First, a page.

Language is so imprecise a tool for communicating. We're trying to get ideas across, but all we have are words that imperfectly represent those ideas.
Even when we both speak the same language, the ideas can easily get lost in translation.
I've run into this a lot as a software engineer. I'll listen to a client describe what they want, go off and try to build it, and then come back and it turns out what I heard was nothing like what they had in mind.
Don't just listen, check in
The mistake I made that led me to build the wrong thing was that I assumed that by passively listening, I was getting all the information that my client was trying to give me.
The solution? Whenever you're listening, check in along the way to make sure you understand.
"Let me confirm — I think I heard you say that..."
Don't just mimic, restate
This concept of repeating back what you hear is a part of active listening. The goal is to deliberately engage with the speaker not only to avoid misunderstandings, but also to build trust and connection.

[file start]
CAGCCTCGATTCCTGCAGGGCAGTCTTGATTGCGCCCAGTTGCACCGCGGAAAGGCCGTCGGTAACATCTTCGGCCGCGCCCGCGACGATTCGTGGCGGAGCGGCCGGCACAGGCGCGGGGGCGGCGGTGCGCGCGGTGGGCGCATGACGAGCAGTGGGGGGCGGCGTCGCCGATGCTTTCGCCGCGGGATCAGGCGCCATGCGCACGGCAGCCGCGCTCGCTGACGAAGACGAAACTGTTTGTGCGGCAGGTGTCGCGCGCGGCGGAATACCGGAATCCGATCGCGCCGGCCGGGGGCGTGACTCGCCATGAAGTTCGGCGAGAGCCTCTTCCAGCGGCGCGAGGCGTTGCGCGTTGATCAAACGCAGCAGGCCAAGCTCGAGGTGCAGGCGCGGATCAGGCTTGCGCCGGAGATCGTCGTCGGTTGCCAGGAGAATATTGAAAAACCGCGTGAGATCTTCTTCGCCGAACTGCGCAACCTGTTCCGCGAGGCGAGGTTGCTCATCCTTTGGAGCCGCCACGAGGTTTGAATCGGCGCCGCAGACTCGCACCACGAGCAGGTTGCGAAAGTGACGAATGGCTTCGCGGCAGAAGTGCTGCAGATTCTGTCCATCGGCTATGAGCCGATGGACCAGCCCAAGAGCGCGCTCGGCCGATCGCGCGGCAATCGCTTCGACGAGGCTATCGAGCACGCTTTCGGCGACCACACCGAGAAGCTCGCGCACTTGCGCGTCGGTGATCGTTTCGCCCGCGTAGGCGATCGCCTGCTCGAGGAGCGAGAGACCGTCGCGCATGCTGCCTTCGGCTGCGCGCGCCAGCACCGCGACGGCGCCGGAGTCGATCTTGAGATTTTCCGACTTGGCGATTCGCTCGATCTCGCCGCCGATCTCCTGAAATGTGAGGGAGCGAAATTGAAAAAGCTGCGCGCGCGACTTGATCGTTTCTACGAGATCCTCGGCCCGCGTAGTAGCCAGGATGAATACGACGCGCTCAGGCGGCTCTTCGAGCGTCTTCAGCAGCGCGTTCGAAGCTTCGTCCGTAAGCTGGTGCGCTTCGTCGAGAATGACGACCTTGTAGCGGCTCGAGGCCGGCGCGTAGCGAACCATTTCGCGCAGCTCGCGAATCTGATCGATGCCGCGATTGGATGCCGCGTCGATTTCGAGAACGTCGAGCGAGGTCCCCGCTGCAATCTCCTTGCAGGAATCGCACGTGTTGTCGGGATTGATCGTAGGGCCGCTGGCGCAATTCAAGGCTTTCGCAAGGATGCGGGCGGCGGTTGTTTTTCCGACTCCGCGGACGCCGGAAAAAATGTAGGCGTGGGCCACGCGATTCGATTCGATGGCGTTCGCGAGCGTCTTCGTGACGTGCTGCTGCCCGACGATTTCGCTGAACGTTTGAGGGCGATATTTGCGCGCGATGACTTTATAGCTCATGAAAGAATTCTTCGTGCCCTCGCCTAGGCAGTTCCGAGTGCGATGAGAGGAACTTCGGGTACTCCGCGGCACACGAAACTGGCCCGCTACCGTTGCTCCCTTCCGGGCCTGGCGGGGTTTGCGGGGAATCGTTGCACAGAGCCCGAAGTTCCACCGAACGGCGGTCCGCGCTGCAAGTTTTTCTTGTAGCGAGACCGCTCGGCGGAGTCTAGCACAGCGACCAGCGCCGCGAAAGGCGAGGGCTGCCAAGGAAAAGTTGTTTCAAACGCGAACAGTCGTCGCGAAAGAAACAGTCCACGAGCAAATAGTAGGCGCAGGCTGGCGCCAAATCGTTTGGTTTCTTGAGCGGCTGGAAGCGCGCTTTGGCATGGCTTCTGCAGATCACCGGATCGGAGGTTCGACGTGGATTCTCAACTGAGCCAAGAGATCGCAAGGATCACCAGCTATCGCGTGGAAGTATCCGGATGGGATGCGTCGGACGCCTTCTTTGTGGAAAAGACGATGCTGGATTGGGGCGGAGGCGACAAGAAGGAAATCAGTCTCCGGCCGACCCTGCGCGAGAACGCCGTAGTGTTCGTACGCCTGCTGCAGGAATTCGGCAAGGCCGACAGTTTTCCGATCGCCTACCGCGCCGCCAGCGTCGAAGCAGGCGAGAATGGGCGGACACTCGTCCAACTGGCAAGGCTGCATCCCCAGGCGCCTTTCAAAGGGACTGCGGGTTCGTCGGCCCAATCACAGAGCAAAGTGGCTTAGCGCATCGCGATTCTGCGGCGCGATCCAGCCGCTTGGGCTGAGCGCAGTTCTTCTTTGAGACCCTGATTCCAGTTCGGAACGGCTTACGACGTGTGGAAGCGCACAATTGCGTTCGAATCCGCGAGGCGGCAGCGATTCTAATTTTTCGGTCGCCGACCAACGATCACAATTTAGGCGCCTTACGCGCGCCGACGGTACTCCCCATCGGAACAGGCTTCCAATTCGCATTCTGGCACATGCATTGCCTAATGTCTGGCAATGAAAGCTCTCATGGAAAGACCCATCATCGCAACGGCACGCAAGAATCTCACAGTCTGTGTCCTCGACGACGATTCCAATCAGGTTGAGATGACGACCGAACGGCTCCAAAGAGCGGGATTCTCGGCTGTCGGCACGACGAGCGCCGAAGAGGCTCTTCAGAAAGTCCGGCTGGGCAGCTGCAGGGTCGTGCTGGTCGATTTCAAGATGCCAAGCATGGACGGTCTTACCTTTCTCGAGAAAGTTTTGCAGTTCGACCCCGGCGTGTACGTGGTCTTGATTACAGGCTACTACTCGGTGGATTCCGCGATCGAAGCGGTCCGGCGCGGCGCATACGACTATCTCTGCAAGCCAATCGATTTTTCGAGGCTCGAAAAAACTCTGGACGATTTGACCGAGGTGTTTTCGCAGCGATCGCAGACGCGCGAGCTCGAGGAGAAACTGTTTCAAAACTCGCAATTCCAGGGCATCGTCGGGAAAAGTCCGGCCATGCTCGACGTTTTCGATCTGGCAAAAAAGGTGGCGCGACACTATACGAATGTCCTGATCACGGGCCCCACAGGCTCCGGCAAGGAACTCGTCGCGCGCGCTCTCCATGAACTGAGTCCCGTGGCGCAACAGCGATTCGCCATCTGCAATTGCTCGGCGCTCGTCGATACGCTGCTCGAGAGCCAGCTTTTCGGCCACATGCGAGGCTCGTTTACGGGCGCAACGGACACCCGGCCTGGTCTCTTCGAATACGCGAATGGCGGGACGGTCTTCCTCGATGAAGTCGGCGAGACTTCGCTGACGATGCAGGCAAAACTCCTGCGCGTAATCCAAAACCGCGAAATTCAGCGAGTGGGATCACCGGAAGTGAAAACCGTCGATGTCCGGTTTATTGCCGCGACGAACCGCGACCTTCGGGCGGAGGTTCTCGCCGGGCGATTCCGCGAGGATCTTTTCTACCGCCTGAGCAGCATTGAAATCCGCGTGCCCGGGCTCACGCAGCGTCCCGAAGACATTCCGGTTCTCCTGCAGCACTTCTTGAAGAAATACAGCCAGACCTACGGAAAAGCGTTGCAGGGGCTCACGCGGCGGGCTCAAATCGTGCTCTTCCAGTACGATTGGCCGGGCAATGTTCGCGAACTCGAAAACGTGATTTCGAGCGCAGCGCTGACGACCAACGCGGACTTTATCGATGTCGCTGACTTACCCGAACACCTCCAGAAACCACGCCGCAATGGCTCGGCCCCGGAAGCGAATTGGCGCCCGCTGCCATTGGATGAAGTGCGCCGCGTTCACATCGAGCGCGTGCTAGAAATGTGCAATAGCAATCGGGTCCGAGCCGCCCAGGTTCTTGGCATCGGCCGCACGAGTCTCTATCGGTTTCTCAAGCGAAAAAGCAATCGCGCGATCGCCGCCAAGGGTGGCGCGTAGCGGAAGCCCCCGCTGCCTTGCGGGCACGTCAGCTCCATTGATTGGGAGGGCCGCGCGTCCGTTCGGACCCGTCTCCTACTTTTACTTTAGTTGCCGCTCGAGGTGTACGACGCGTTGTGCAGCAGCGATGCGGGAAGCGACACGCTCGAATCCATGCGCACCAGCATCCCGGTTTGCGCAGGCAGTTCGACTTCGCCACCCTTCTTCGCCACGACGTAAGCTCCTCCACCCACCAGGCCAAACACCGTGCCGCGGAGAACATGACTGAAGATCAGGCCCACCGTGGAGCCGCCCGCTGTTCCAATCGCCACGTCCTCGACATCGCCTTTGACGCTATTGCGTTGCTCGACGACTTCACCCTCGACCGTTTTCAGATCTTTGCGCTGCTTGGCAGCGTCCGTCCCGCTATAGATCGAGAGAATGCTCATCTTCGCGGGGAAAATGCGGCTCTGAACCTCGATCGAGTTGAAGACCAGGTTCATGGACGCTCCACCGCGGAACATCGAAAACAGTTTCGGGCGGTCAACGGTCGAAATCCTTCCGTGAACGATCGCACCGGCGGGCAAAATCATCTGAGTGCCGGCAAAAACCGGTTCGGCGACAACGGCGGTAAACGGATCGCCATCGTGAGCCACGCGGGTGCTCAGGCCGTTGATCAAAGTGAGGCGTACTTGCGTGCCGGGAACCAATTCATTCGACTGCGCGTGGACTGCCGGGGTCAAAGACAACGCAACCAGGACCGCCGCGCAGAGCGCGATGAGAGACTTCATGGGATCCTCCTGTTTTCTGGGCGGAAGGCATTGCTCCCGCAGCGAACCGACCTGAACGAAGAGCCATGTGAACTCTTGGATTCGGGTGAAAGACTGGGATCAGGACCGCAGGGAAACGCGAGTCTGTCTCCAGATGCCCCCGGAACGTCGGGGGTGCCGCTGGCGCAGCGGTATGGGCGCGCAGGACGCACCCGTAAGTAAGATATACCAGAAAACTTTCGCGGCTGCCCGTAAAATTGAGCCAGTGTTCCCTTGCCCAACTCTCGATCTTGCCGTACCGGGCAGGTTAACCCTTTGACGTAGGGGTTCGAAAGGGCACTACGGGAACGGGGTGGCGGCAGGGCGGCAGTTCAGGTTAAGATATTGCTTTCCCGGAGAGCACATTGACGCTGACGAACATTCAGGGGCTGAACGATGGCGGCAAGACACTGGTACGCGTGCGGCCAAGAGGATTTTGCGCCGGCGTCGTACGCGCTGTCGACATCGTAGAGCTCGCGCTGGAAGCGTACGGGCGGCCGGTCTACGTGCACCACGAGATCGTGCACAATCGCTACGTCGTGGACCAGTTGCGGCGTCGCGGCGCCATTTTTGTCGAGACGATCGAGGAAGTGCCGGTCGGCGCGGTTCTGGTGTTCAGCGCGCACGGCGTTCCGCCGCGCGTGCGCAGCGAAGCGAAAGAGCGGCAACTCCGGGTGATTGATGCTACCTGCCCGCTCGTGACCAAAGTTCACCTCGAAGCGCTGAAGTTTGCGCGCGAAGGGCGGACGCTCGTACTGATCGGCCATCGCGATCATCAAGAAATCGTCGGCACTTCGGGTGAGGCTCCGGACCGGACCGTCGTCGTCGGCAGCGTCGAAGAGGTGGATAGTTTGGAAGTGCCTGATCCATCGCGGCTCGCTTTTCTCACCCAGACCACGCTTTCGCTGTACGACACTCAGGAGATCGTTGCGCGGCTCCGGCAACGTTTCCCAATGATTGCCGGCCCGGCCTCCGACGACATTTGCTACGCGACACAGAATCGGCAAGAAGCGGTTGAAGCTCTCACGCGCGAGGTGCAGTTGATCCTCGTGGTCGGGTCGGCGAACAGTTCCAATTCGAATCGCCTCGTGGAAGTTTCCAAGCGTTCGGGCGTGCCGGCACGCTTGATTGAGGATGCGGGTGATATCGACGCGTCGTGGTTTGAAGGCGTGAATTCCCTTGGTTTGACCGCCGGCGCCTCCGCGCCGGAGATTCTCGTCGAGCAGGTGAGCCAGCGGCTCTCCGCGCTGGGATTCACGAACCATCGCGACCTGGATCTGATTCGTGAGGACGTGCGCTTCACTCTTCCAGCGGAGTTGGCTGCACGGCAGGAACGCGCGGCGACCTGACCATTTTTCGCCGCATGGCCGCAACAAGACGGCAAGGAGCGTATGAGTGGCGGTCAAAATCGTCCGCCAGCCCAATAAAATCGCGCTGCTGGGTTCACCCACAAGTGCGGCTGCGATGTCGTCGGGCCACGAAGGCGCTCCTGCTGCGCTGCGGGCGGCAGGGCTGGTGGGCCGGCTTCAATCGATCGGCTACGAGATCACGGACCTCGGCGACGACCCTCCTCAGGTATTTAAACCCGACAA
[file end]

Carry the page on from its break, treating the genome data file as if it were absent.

But there is a key nuance here. You don't want to just repeat back in the words of the original speaker — you want to restate what you heard in the words you would use.
This restating and then checking in allows you to test your translation of the speaker's intent. They translated the idea in to their words, which you translate back into an idea, and then re-translate into your own words.
If after that entire process you both agree about what was said, you're much more likely to have truly understood what the speaker intended.